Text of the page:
Memorial to Limerick man who was first republican casualty of War of Independence

Mike Dwane

Reporter:

Mike Dwane

Robert Byrne was the first casualty of the War of Independence in April 1919
A MEMORIAL will be unveiled this weekend to the Limerick man remembered as the first casualty of the War of Independence and whose death triggered the general strike and campaign of mass resistance known as the Limerick Soviet.

A MEMORIAL will be unveiled this weekend to the Limerick man remembered as the first casualty of the War of Independence and whose death triggered the general strike and campaign of mass resistance known as the Limerick Soviet.

Historian Tom Toomey – author of the War Of Independence In Limerick – is one of the committee behind this Sunday’s ceremony in memory of Robert Byrne.

It will take place this Easter Sunday at Knockalisheen, close to the spot where Byrne died after an attempt by IRA comrades to spring him from what is today St Camillus’ Hospital, where he was being detained by the RIC.

Mr Toomey explained that Byrne had been arrested and jailed in January 1919 after guns and ammunition were found in the family home at Town Wall Cottage near St John’s Cathedral. “Because they were refused political status, Byrne and a number of other prisoners in Limerick Prison went on hunger strike. When Byrne’s health began to deteriorate, he was transferred to the hospital attached to the Union Workhouse at Shelbourne Road. While in the hospital, Byrne was guarded by a detachment of policemen,” Mr Toomey said.

“On Sunday April 6, 1919 a group of Limerick City IRA men rescued Byrne from the hospital. In the course of the rescue, one of the policemen, Constable Spillane, opened fire and mortally wounded Byrne. After the rescue, Byrne was taken to the farm house of John Ryan at Knockalisheen where he died from his wounds on the evening of Monday, April 7, 1919.”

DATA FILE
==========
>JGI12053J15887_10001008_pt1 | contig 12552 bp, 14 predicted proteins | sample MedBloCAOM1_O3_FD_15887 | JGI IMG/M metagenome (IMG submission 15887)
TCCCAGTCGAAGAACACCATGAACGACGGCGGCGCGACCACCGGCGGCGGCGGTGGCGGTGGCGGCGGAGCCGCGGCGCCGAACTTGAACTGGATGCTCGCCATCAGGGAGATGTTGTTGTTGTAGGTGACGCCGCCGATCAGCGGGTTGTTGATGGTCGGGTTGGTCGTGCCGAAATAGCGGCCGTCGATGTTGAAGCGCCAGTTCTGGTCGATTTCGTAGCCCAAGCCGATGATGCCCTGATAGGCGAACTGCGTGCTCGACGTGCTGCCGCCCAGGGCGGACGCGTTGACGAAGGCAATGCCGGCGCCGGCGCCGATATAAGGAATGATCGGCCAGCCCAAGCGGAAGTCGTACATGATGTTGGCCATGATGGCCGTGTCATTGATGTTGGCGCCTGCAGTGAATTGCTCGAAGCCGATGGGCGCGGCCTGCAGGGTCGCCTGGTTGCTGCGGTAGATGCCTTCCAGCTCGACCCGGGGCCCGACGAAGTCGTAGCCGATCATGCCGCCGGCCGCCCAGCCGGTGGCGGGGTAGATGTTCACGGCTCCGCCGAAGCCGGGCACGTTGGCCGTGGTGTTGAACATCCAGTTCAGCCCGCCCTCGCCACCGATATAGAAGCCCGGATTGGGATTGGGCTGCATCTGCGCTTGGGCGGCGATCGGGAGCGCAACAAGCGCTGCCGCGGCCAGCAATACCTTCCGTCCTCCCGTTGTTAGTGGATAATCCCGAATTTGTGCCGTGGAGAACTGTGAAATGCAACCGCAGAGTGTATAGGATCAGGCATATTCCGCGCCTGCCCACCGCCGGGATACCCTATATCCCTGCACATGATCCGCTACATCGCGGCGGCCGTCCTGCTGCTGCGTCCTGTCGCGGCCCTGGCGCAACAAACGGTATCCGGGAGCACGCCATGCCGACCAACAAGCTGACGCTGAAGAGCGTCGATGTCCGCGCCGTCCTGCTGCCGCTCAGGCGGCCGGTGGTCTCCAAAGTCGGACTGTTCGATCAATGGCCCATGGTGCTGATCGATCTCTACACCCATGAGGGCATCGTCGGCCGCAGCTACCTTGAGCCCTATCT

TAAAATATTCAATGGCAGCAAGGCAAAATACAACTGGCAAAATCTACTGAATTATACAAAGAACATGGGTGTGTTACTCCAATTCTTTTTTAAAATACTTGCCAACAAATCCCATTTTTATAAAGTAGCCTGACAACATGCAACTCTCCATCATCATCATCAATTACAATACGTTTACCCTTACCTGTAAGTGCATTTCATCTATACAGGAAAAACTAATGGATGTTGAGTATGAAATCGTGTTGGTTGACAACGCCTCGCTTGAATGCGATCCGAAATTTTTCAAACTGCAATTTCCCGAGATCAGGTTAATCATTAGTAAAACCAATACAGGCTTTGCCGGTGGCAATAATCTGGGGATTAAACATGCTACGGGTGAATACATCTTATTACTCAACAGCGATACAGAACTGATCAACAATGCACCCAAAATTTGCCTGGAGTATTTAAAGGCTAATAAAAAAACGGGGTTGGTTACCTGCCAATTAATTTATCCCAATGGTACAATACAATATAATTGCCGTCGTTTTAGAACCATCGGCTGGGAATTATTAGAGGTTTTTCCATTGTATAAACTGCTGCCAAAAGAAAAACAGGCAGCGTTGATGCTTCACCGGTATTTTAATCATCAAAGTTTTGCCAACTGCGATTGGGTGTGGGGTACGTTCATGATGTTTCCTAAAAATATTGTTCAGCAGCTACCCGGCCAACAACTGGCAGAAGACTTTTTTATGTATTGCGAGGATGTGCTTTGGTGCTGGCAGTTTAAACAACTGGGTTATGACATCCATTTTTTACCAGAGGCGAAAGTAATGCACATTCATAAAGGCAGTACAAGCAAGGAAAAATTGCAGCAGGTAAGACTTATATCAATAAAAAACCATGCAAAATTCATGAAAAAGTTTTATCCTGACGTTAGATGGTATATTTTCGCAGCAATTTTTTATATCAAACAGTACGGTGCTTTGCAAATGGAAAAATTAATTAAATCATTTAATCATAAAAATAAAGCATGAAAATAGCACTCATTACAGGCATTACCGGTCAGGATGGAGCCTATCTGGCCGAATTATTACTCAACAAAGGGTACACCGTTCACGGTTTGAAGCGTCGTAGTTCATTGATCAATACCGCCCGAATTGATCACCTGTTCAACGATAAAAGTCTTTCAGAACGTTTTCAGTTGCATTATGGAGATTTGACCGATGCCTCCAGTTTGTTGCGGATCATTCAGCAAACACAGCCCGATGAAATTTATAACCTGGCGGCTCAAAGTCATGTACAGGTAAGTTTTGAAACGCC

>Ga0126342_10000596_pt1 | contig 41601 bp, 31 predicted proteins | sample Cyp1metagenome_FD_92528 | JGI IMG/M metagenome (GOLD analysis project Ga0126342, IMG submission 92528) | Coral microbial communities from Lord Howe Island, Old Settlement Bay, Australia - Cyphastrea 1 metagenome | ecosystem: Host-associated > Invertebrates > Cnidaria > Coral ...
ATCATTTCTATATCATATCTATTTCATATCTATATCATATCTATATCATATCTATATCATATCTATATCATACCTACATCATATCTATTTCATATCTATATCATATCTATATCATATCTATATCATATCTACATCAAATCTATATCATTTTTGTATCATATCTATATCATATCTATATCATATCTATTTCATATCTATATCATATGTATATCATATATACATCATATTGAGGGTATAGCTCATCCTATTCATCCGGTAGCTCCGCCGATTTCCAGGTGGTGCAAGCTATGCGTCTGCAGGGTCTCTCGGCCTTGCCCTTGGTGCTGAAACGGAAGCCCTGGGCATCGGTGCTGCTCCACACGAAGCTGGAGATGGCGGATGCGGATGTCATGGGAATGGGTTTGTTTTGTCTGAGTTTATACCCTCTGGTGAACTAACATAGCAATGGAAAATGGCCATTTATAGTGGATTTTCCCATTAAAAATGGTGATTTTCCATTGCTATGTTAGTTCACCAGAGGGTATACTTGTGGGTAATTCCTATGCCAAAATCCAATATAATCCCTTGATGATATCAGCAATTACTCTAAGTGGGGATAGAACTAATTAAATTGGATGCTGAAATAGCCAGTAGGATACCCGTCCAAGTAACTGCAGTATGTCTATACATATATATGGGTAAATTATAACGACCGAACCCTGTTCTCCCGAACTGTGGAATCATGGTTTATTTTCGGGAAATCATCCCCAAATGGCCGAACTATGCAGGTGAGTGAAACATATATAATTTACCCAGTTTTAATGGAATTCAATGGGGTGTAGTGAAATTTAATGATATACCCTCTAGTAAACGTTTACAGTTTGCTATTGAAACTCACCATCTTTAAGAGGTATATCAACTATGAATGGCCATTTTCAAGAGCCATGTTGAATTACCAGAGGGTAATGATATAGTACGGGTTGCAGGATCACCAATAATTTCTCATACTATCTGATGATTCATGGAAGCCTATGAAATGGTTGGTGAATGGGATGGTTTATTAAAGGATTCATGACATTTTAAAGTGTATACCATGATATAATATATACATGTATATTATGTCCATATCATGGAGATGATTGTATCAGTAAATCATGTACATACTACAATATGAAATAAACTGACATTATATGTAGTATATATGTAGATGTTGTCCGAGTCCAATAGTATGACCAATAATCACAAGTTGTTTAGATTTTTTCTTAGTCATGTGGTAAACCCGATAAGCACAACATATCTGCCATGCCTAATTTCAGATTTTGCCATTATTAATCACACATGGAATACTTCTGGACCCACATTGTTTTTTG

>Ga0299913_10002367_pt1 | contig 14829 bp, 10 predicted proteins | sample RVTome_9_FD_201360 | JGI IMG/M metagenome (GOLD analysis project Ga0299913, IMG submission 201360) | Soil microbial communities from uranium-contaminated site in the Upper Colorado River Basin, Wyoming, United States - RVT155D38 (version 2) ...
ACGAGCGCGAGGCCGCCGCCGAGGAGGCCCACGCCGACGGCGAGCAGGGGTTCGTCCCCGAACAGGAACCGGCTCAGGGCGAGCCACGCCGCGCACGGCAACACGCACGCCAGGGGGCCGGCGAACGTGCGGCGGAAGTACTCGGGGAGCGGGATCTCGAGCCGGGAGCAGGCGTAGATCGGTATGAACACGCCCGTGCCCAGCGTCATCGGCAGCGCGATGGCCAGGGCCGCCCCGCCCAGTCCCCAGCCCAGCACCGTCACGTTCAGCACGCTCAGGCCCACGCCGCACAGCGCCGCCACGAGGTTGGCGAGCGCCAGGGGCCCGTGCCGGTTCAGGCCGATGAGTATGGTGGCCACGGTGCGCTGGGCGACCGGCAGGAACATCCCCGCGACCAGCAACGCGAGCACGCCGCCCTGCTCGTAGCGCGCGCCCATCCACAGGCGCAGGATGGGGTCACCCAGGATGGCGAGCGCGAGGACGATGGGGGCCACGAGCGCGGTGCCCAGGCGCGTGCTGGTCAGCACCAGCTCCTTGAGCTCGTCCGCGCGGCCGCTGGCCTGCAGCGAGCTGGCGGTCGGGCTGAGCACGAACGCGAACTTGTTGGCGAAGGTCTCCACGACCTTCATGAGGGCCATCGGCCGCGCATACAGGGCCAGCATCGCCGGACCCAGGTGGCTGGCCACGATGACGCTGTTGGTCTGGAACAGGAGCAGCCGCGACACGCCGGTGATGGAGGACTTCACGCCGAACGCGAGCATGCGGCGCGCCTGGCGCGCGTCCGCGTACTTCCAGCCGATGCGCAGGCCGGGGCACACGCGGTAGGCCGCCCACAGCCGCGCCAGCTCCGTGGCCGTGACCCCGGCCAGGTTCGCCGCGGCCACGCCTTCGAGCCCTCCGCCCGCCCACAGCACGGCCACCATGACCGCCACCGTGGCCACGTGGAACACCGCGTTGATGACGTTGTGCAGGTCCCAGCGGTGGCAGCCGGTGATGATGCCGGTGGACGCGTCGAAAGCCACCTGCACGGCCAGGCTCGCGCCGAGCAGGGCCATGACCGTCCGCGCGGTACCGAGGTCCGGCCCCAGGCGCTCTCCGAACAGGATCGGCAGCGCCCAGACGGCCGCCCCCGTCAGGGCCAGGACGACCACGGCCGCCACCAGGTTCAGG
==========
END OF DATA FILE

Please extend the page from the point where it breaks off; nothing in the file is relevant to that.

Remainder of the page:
The funeral that followed was one of the largest seen in Limerick for decades, Mr Toomey said.

“Robert Byrne was the first republican to die following the outbreak of the Irish War of Independence in January 1919 and his death was the prelude to the Limerick Soviet taking control of the city in April 1919. In addition to his involvement with the IRA, Byrne was also extremely active as a member of the trade union movement.”

Fianna Fail’s Cllr Cathal Crowe, who is also on the committee, said Byrne’s funeral had been “unique in that the man in charge of the funeral cortege was Michael Brennan of Meelick, commanding officer of the East Clare Brigade, although Byrne was an officer of the Mid-Limerick Brigade”.

The official unveiling of the memorial at Knockalisheen will take place this Easter Sunday, April 5, at 1pm and close to where Ryan’s farmhouse once stood

Mr Toomey will give an oration followed by a wreath-laying ceremony. Cllr Crowe stressed the event would be “very much a community event and all are welcome on the day”.

“The Meelick-Parteen and Cratloe Commemoration pride themselves on being non-political. They come from many walks of life and are united in their interests in local history,” Cllr Crowe said. The other committee members are Pádraig Ó Ruairc, Johnny White, Eamon O’Halloran, Jody O’Connor, Tom Gleeson, Pat McDonagh and Ger Hickey

Meanwhile, a new documentary on the Limerick Soviet will be broadcast on Easter Monday.

It will chronicle how the workers of Limerick resisted the imposition of martial law in the wake of Robert Byrne’s death.

The Limerick Soviet will examine the events leading up to, during and after the Soviet and will be broadcast on Cork community television at 8pm, ahead of a public screening in Limerick on May 1 next.

You can watch the documentary online at www.corkcommunitytv.ie or on UPC Digital Cable, channel 803.